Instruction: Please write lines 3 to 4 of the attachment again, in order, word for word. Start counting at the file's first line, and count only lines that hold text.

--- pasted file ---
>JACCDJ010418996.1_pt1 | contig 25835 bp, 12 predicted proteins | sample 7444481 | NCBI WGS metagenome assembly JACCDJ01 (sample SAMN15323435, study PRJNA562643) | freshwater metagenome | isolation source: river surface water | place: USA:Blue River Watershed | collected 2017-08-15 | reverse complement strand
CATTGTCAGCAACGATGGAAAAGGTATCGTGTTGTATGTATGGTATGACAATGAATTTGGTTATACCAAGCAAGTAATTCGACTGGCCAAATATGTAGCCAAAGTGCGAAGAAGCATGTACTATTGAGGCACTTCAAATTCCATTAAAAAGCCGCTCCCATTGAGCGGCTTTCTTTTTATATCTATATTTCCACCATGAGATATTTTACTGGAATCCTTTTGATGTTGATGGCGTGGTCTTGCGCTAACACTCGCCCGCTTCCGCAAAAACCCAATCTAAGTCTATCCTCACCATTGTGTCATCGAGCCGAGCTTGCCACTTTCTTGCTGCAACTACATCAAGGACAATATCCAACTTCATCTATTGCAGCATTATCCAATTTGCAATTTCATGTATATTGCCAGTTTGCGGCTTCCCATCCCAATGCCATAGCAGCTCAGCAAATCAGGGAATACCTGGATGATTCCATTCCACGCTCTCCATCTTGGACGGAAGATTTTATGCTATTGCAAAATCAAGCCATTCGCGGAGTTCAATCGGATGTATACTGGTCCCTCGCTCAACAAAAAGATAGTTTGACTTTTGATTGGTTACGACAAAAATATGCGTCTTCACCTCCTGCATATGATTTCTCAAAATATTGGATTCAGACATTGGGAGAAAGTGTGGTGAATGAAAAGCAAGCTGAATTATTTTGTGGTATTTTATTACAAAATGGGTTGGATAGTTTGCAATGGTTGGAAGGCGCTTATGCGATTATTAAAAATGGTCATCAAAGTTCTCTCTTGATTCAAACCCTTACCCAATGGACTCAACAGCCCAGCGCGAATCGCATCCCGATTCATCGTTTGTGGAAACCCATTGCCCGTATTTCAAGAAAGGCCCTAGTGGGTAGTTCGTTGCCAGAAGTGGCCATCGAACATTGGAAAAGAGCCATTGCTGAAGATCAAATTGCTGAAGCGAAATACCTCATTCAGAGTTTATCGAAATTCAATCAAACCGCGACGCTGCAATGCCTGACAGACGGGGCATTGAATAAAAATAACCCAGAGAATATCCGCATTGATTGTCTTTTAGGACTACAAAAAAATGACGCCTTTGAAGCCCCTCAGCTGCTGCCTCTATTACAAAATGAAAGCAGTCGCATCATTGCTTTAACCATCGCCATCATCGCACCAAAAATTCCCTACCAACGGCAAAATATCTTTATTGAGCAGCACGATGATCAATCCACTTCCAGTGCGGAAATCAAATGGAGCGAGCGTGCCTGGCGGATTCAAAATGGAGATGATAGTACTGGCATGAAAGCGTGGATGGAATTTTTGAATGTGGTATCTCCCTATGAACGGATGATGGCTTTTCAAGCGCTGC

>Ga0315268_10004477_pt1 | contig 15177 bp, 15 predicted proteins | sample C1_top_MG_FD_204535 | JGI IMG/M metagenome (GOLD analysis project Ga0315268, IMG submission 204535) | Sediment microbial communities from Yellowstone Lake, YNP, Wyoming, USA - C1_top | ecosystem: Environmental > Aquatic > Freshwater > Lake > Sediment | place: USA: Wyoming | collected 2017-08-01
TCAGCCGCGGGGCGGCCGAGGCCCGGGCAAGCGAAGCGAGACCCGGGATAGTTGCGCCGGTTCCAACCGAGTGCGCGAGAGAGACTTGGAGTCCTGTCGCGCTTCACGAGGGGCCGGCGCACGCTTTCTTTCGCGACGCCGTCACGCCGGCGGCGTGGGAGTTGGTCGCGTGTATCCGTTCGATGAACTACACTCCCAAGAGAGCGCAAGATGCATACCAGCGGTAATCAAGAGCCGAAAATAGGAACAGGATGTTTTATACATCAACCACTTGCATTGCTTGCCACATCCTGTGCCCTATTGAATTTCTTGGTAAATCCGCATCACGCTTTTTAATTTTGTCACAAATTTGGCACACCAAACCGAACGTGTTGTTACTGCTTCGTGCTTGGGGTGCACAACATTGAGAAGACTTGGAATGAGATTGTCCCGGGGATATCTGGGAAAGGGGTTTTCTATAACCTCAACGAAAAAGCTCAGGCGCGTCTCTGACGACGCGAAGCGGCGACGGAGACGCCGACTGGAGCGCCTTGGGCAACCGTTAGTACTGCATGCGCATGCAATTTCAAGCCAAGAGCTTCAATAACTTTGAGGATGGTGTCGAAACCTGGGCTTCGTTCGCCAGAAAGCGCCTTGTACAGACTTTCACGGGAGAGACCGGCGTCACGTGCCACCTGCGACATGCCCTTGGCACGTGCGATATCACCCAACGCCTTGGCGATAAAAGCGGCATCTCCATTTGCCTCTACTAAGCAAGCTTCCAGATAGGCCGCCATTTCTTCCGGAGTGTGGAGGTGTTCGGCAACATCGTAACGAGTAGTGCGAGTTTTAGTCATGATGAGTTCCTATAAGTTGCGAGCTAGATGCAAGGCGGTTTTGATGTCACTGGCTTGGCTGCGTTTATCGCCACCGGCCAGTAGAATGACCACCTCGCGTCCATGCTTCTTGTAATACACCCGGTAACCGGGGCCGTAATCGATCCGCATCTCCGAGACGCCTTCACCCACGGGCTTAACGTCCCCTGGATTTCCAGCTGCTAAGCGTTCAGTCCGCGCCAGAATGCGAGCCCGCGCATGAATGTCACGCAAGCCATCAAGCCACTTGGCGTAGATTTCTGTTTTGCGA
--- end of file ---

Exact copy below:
>Ga0315268_10004477_pt1 | contig 15177 bp, 15 predicted proteins | sample C1_top_MG_FD_204535 | JGI IMG/M metagenome (GOLD analysis project Ga0315268, IMG submission 204535) | Sediment microbial communities from Yellowstone Lake, YNP, Wyoming, USA - C1_top | ecosystem: Environmental > Aquatic > Freshwater > Lake > Sediment | place: USA: Wyoming | collected 2017-08-01
TCAGCCGCGGGGCGGCCGAGGCCCGGGCAAGCGAAGCGAGACCCGGGATAGTTGCGCCGGTTCCAACCGAGTGCGCGAGAGAGACTTGGAGTCCTGTCGCGCTTCACGAGGGGCCGGCGCACGCTTTCTTTCGCGACGCCGTCACGCCGGCGGCGTGGGAGTTGGTCGCGTGTATCCGTTCGATGAACTACACTCCCAAGAGAGCGCAAGATGCATACCAGCGGTAATCAAGAGCCGAAAATAGGAACAGGATGTTTTATACATCAACCACTTGCATTGCTTGCCACATCCTGTGCCCTATTGAATTTCTTGGTAAATCCGCATCACGCTTTTTAATTTTGTCACAAATTTGGCACACCAAACCGAACGTGTTGTTACTGCTTCGTGCTTGGGGTGCACAACATTGAGAAGACTTGGAATGAGATTGTCCCGGGGATATCTGGGAAAGGGGTTTTCTATAACCTCAACGAAAAAGCTCAGGCGCGTCTCTGACGACGCGAAGCGGCGACGGAGACGCCGACTGGAGCGCCTTGGGCAACCGTTAGTACTGCATGCGCATGCAATTTCAAGCCAAGAGCTTCAATAACTTTGAGGATGGTGTCGAAACCTGGGCTTCGTTCGCCAGAAAGCGCCTTGTACAGACTTTCACGGGAGAGACCGGCGTCACGTGCCACCTGCGACATGCCCTTGGCACGTGCGATATCACCCAACGCCTTGGCGATAAAAGCGGCATCTCCATTTGCCTCTACTAAGCAAGCTTCCAGATAGGCCGCCATTTCTTCCGGAGTGTGGAGGTGTTCGGCAACATCGTAACGAGTAGTGCGAGTTTTAGTCATGATGAGTTCCTATAAGTTGCGAGCTAGATGCAAGGCGGTTTTGATGTCACTGGCTTGGCTGCGTTTATCGCCACCGGCCAGTAGAATGACCACCTCGCGTCCATGCTTCTTGTAATACACCCGGTAACCGGGGCCGTAATCGATCCGCATCTCCGAGACGCCTTCACCCACGGGCTTAACGTCCCCTGGATTTCCAGCTGCTAAGCGTTCAGTCCGCGCCAGAATGCGAGCCCGCGCATGAATGTCACGCAAGCCATCAAGCCACTTGGCGTAGATTTCTGTTTTGCGA